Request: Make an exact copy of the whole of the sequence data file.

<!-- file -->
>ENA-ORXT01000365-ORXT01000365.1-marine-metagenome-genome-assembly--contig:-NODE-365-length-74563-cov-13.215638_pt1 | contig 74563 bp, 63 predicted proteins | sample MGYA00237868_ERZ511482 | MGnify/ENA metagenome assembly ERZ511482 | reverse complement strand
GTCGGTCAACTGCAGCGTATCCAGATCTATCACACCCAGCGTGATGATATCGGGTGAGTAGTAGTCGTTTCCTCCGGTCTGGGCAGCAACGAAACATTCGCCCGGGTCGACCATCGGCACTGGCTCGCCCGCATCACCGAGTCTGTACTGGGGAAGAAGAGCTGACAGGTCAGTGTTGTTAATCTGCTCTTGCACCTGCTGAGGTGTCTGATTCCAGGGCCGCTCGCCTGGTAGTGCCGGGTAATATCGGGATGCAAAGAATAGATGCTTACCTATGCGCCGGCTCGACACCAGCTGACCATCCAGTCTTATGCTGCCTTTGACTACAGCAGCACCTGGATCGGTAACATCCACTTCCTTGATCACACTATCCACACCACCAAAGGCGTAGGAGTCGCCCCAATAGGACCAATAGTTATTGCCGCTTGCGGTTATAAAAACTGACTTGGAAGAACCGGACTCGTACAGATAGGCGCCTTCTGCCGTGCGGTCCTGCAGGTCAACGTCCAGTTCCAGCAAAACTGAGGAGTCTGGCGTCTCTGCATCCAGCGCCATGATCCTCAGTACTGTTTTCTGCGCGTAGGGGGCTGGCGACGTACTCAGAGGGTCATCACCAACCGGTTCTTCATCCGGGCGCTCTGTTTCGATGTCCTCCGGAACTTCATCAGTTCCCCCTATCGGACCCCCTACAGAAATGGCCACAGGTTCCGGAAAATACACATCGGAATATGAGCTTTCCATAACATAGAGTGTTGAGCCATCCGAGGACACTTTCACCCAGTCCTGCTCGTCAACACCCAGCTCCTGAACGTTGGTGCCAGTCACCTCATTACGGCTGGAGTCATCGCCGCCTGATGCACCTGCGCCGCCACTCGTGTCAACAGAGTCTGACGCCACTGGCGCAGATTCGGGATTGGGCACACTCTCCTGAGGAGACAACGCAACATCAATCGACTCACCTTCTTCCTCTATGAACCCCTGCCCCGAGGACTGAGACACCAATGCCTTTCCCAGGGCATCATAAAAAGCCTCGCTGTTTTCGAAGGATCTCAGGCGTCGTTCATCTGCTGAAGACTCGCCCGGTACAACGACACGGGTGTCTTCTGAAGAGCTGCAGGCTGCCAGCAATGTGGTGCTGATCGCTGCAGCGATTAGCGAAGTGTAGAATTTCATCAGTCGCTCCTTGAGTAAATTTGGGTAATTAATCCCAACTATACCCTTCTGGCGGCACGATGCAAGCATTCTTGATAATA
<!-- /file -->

>ENA-ORXT01000365-ORXT01000365.1-marine-metagenome-genome-assembly--contig:-NODE-365-length-74563-cov-13.215638_pt1 | contig 74563 bp, 63 predicted proteins | sample MGYA00237868_ERZ511482 | MGnify/ENA metagenome assembly ERZ511482 | reverse complement strand
GTCGGTCAACTGCAGCGTATCCAGATCTATCACACCCAGCGTGATGATATCGGGTGAGTAGTAGTCGTTTCCTCCGGTCTGGGCAGCAACGAAACATTCGCCCGGGTCGACCATCGGCACTGGCTCGCCCGCATCACCGAGTCTGTACTGGGGAAGAAGAGCTGACAGGTCAGTGTTGTTAATCTGCTCTTGCACCTGCTGAGGTGTCTGATTCCAGGGCCGCTCGCCTGGTAGTGCCGGGTAATATCGGGATGCAAAGAATAGATGCTTACCTATGCGCCGGCTCGACACCAGCTGACCATCCAGTCTTATGCTGCCTTTGACTACAGCAGCACCTGGATCGGTAACATCCACTTCCTTGATCACACTATCCACACCACCAAAGGCGTAGGAGTCGCCCCAATAGGACCAATAGTTATTGCCGCTTGCGGTTATAAAAACTGACTTGGAAGAACCGGACTCGTACAGATAGGCGCCTTCTGCCGTGCGGTCCTGCAGGTCAACGTCCAGTTCCAGCAAAACTGAGGAGTCTGGCGTCTCTGCATCCAGCGCCATGATCCTCAGTACTGTTTTCTGCGCGTAGGGGGCTGGCGACGTACTCAGAGGGTCATCACCAACCGGTTCTTCATCCGGGCGCTCTGTTTCGATGTCCTCCGGAACTTCATCAGTTCCCCCTATCGGACCCCCTACAGAAATGGCCACAGGTTCCGGAAAATACACATCGGAATATGAGCTTTCCATAACATAGAGTGTTGAGCCATCCGAGGACACTTTCACCCAGTCCTGCTCGTCAACACCCAGCTCCTGAACGTTGGTGCCAGTCACCTCATTACGGCTGGAGTCATCGCCGCCTGATGCACCTGCGCCGCCACTCGTGTCAACAGAGTCTGACGCCACTGGCGCAGATTCGGGATTGGGCACACTCTCCTGAGGAGACAACGCAACATCAATCGACTCACCTTCTTCCTCTATGAACCCCTGCCCCGAGGACTGAGACACCAATGCCTTTCCCAGGGCATCATAAAAAGCCTCGCTGTTTTCGAAGGATCTCAGGCGTCGTTCATCTGCTGAAGACTCGCCCGGTACAACGACACGGGTGTCTTCTGAAGAGCTGCAGGCTGCCAGCAATGTGGTGCTGATCGCTGCAGCGATTAGCGAAGTGTAGAATTTCATCAGTCGCTCCTTGAGTAAATTTGGGTAATTAATCCCAACTATACCCTTCTGGCGGCACGATGCAAGCATTCTTGATAATA